Gymnast

March 6, 2012
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My usual morning starts at six thirty. Quickly, I change into my navy blue jeans and a white T-shirt and make my bed. Then, I walk from my colorful bedroom into the bare hallway while greeting my wonderful parents with a cheerful “Good Morning”. After that, I brush my teeth, thinking I might need braces or I might have a cavity as I pick up my purple toothbrush. However, I didn’t feel that fresh feeling in my mouth for long because I had to eat breakfast (often peanut butter and jelly, occasionally, cereal, a blueberry bagel, or syrupy pancakes). Lastly, I swing my backpack onto my broad shoulders and head off to school. Seems pretty typical, right?
Well, today was not one of those mornings. I was dreaming about sheep for some mysterious reason when my mom insisted on waking me.

“Mom, you know it’s only four thirty.”
“Yes,” she replied sweetly. “Your father booked an early flight to Philadelphia.”
“What for?” I asked curiously, but still rather exhausted.
“Honey,” she began. “Your Olympic qualifier is today.” What?!? Today? How is that even possible?!? As much as this was unexpected for me, you are (I am assuming) more confused than I am. So something I should have told you before is that I’m a gymnast and have been since I could remember. Everyday now after school, I head straight to the gym and do cartwheels, splits, flips, turns, jumps, etc, for hours in front of my dad, the coach. Because I wanted to focus on school for a while, I haven’t been to as many competitions as some of my peers have. Now this Olympic qualifier (and especially because I forgot that it was today) is definitely putting a five hundred pound weight on top of my shoulders.
During the flight, I heard voices in my head.
“You won’t make the cut,” said some boy at my school who I only half-knew.
“You are fifteen and haven’t even gone to the Olympics let alone competed that much. You don’t stand a chance,” said Lisa, a pessimistic girl in my neighborhood.
“How do you expect to beat world champions when you are as inexperienced as you are? You can’t. It’s impossible,” said an oppressing gymnast.
As soon as I arrived at the Philadelphia gym, I was impatient like a four-year old to start practicing. As I swung myself round and round on the uneven bars, I heard girls laughing, snickering, and smirking at me, causing me to lose concentration and fall off. My dad raced toward me.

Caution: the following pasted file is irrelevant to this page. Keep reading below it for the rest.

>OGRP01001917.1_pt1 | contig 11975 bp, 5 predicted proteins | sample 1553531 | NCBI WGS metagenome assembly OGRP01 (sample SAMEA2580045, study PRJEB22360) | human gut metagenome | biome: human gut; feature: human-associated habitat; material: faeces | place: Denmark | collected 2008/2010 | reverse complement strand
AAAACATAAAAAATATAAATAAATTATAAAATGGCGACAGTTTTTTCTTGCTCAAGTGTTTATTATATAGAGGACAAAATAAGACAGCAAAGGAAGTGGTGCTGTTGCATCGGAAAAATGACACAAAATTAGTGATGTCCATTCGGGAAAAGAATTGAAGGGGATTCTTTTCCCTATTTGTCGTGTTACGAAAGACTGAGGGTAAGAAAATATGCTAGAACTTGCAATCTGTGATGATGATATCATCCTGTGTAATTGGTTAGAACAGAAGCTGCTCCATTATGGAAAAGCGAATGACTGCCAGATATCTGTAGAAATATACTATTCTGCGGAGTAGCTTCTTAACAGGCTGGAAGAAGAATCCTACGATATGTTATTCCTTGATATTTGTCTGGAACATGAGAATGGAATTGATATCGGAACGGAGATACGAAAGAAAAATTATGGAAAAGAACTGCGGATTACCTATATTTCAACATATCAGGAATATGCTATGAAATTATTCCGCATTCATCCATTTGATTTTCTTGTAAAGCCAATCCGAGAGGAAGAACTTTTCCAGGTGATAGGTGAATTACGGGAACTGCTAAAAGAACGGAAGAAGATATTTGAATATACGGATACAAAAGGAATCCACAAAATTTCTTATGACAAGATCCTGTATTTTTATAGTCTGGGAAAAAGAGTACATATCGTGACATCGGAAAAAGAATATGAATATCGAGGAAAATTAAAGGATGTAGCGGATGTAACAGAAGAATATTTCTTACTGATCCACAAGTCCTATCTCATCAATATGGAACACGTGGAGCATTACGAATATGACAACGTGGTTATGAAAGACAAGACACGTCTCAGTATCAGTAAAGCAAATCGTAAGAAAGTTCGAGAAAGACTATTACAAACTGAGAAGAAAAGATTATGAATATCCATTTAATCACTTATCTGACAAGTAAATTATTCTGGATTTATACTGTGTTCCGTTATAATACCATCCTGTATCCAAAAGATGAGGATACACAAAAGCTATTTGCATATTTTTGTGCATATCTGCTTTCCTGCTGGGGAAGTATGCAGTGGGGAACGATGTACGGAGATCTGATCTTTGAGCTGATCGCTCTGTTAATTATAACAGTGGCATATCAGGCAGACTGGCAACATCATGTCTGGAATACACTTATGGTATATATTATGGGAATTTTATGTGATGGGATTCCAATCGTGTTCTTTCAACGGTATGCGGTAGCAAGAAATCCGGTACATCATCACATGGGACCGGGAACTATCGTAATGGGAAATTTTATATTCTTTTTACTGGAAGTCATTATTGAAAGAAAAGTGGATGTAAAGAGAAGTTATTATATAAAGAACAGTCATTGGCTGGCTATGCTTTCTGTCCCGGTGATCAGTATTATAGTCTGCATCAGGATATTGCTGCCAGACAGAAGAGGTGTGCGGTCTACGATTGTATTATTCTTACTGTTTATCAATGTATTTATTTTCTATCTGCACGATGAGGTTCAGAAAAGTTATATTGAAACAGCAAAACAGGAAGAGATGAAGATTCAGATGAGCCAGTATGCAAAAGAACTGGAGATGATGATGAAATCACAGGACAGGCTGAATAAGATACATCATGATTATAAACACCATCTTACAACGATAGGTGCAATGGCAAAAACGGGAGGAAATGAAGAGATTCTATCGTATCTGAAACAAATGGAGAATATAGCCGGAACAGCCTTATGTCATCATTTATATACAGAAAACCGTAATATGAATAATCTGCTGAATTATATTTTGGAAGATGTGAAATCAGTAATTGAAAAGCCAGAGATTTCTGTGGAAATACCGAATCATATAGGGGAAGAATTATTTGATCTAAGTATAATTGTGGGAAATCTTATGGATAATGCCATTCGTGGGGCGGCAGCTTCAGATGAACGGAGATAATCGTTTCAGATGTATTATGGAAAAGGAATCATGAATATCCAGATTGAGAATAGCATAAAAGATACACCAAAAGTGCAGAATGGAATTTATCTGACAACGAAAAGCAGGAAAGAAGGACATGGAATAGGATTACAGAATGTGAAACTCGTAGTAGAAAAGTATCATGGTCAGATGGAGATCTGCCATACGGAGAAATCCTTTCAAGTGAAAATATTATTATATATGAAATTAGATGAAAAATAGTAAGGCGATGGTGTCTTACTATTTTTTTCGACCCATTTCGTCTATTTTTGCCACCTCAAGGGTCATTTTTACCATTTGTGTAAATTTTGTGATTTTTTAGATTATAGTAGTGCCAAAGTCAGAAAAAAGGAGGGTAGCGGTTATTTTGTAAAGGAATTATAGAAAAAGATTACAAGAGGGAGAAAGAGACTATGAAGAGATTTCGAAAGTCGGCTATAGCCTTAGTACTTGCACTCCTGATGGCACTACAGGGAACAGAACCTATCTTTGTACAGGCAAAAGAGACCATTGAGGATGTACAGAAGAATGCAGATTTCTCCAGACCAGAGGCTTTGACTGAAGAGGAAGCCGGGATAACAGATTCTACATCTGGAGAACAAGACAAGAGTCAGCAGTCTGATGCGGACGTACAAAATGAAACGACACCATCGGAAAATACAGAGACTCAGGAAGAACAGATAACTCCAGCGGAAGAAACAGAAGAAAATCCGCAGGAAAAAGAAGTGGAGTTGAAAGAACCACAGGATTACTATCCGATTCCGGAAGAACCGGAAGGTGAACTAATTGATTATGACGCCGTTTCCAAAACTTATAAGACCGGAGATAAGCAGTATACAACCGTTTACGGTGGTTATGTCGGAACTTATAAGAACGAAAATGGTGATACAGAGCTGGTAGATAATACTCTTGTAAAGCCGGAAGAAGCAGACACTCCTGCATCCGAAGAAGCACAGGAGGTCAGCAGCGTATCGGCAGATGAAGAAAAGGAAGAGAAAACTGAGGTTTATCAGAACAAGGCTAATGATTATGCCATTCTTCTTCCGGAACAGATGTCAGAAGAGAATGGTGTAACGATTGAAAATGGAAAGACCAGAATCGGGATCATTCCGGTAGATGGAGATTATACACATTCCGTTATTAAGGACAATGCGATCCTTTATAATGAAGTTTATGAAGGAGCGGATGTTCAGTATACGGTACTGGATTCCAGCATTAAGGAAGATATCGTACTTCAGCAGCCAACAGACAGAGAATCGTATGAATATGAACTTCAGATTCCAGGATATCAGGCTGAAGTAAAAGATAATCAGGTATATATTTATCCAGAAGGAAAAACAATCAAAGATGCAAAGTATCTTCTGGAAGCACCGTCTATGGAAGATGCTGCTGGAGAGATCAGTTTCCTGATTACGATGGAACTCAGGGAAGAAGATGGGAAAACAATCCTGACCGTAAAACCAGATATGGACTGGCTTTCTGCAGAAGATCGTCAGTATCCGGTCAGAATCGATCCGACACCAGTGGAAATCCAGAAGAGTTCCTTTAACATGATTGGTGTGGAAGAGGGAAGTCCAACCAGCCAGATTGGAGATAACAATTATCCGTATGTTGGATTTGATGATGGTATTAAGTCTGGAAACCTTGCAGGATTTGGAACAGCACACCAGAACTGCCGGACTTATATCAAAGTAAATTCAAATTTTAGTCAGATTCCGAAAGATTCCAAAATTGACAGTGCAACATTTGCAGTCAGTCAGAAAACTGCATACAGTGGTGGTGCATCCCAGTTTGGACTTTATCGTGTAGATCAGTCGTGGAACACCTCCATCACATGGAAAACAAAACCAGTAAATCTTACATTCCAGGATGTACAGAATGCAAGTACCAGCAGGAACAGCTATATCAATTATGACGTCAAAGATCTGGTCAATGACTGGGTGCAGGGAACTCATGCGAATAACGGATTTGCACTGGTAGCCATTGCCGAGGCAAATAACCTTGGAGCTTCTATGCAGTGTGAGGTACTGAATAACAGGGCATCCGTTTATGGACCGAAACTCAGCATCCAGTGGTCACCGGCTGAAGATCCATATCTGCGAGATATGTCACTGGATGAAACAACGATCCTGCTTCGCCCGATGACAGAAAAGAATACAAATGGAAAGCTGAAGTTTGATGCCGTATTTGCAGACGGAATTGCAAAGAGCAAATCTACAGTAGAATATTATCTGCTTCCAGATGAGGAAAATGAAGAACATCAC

“Are you okay?” he asked worriedly.
“Yeah,” I replied slightly short of breath.
“Try again,” he requested. “And remember, don’t let anything distract you. Just you and those bars. Got it?” I nodded.
Several hours later, the qualifier began. My heart beat audibly, and my knees banged against each other as I waited for my turn.
“Do not be so nervous. Just you and the-.”
“I know, Dad,” I replied with a calm but uneasy tone in my voice. When my name was called, I strided toward the bars and spread chalk all over my hands. After taking a deep breath, I launched myself like a rocket into the air. My hands gripped the pole and I swung round and round, did a flip in the air, and flew from the taller bar to the shorter bar and back repeatedly until it was time to land on the soft blue carpet.
“Good job!” said my dad. Next was the beam. On the four-inch wide apparatus, I did dance moves, flips, and jumps from one end to the other, but slightly lost my balance twice.
“Why did you lose your balance?” asked Dad.
“Because part of my concentration was focused on the crowd,” I admitted.
“A great philosopher said once ‘If you make one mistake and you don’t fix it, you really make two mistakes.’ ”
“I am afraid that I have made the same mistake twice, but I promise from here on in that I will remember that.”
The vault was not that difficult. I ran swiftly like a gazelle, jumped in the air, flipped, and struck a good landing. However, I now needed to score a 16* or above on the floor to qualify for the Olympics. My dad saw that I was shaking once more.
“I forgot the routine, Dad.” He did not panic nor did he curse. Taking a deep breath, I stepped onto the floor. Running from one corner to the other, I performed cartwheels and flips. Along the width of the square, I jumped into splits. Hustling from corner to corner again came more cartwheels and flips, but then I noticed that I stepped on the white line, costing a tenth of a point deduction. After bolting from end to end one last time, I just barely landed inside the square and kicked my leg high in the air just as the music stopped. After jogging off, my dad and I huddled together as we waited for the score.
“16!”

* In 2005, gymnastics officials changed the scoring system. Before the highest score a gymnast could earn was a perfect ten. Now, top performers receive mid to upper sixteens (About.com Gymnastics)





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